Happy to share a newly-published paper — and it’s open access, which is excellent! First authored by Joanna Petrasek MacDonald, a Master’s student at McGill University, this paper reviews and synthesizes protective factors for youth mental health in the Circumpolar North. The Abstract is below.
Objectives. To review the protective factors and causal mechanisms which promote and enhance Indigenous youth mental health in the Circumpolar North.
Study design. A systematic literature review of peer-reviewed English-language research was conducted to systematically examine the protective factors and causal mechanisms which promote and enhance Indigenous youth mental health in the Circumpolar North.
Methods. This review followed the Preferred Reporting Items for Systematic Reviews and Meta-Analyses (PRISMA) guidelines, with elements of a realist review. From 160 records identified in the initial search of 3 databases, 15 met the inclusion criteria and were retained for full review. Data were extracted using a codebook to organize and synthesize relevant information from the articles.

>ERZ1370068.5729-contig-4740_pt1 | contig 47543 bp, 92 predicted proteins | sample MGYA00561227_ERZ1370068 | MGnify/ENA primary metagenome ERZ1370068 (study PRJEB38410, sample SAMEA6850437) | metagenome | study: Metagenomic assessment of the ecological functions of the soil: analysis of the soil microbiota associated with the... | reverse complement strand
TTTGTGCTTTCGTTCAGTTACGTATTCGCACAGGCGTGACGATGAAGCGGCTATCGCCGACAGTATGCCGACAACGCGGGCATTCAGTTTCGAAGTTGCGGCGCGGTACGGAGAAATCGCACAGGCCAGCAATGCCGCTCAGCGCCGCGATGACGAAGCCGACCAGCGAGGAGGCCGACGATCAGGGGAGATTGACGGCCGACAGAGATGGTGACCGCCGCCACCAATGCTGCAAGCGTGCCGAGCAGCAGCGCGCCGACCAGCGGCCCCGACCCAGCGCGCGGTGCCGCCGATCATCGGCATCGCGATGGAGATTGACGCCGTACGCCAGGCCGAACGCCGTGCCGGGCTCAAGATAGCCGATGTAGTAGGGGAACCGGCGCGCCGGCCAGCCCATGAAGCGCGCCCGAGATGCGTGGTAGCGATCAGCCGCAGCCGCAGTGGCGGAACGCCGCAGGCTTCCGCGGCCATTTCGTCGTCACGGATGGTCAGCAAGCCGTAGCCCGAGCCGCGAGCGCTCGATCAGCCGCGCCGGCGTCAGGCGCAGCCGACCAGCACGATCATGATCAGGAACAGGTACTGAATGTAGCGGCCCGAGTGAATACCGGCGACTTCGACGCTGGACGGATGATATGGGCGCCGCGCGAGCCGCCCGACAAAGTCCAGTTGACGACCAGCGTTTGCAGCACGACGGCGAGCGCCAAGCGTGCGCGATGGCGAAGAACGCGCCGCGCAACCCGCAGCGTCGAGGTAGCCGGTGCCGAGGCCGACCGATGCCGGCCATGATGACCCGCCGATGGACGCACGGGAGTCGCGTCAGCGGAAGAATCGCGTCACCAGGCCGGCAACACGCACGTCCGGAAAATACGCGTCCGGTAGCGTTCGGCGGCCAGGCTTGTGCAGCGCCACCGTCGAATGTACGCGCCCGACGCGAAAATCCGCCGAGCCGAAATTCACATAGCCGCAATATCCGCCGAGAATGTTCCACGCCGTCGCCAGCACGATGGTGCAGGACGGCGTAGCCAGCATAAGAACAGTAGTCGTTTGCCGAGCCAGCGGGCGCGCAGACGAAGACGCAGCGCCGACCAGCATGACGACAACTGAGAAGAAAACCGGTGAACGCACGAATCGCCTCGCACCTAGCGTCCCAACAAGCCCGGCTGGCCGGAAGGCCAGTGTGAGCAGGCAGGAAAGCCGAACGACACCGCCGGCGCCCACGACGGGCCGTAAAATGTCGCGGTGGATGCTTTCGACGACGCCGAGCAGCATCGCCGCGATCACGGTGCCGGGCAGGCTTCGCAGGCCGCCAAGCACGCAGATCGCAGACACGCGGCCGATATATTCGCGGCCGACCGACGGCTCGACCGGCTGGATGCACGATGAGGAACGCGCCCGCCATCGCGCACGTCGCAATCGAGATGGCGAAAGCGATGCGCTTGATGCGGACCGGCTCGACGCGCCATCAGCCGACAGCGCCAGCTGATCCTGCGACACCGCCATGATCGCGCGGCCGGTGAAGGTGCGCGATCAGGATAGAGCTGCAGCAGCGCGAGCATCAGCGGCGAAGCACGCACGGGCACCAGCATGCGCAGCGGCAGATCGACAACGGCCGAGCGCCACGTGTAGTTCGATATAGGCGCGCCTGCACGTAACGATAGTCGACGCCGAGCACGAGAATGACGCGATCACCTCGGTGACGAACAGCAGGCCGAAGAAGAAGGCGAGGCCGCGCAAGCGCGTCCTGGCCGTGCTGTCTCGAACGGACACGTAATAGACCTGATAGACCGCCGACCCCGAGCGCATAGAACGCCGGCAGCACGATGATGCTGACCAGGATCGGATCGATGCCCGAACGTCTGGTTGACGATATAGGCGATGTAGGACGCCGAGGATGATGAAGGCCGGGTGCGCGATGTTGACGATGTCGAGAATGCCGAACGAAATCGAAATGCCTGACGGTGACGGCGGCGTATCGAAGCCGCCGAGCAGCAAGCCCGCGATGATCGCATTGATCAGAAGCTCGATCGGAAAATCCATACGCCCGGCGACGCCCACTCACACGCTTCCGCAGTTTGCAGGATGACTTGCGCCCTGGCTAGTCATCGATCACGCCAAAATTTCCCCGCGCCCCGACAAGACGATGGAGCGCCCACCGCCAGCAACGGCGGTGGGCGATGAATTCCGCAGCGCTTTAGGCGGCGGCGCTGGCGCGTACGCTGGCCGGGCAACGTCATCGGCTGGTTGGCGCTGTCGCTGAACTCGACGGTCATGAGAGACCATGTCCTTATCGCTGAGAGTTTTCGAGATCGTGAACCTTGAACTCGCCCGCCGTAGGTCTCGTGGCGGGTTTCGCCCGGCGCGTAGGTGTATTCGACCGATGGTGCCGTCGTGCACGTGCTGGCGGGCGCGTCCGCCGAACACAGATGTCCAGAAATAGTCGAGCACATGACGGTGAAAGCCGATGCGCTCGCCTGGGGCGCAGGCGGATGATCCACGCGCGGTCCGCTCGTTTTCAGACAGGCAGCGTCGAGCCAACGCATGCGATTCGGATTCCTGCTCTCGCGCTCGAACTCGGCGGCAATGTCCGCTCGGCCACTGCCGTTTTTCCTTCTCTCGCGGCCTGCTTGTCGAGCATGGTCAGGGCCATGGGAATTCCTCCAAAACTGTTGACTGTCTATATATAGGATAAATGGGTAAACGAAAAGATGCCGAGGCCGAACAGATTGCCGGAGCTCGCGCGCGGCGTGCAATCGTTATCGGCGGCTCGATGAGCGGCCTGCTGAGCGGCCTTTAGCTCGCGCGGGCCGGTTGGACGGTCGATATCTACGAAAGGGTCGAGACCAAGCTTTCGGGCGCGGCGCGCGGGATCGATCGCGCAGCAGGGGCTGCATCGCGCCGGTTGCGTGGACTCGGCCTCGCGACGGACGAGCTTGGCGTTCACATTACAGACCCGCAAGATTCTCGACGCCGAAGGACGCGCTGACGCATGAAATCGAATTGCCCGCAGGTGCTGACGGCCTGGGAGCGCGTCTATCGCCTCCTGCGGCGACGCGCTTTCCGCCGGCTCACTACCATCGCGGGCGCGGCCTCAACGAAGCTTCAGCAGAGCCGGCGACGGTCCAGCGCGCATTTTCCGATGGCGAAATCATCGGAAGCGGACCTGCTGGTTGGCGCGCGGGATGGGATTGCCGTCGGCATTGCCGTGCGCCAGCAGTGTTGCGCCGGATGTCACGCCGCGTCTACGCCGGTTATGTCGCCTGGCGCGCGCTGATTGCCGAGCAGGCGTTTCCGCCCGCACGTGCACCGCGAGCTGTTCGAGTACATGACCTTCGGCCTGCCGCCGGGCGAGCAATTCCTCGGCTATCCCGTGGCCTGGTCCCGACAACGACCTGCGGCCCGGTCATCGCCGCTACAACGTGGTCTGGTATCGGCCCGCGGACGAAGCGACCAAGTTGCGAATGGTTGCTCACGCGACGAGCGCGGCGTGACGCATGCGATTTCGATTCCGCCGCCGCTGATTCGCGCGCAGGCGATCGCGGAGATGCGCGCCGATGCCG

Results. More than 40 protective factors at the individual, family, and community levels were identified as enhancing Indigenous youth mental health. These included practicing and holding traditional knowledge and skills, the desire to be useful and to contribute meaningfully to one’s community, having positive role models, and believing in one’s self. Broadly, protective factors at the family and community levels were identified as positively creating and impacting one’s social environment, which interacts with factors at the individual level to enhance resilience. An emphasis on the roles of cultural and land-based activities, history, and language, as well as on the importance of social and family supports, also emerged throughout the literature.
Conclusions. Healthy communities and families foster and support youth who are resilient to mental health challenges and able to adapt and cope with multiple stressors, be they social, economic, or environmental. Creating opportunities and environments where youth can successfully navigate challenges and enhance their resilience can in turn contribute to fostering healthy Circumpolar communities. Looking at the role of new social media in the way youth communicate and interact is one way of understanding how to create such opportunities. Youth perspectives of mental health programmes are crucial to developing appropriate mental health support and meaningful engagement of youth can inform locally appropriate and culturally relevant mental health resources, programmes and community resilience strategies.
Keywords: mental health; resilience; Arctic; Indigenous; young people; Inuit; Sami; Inupiat
Paper here: A Review of Protective Factors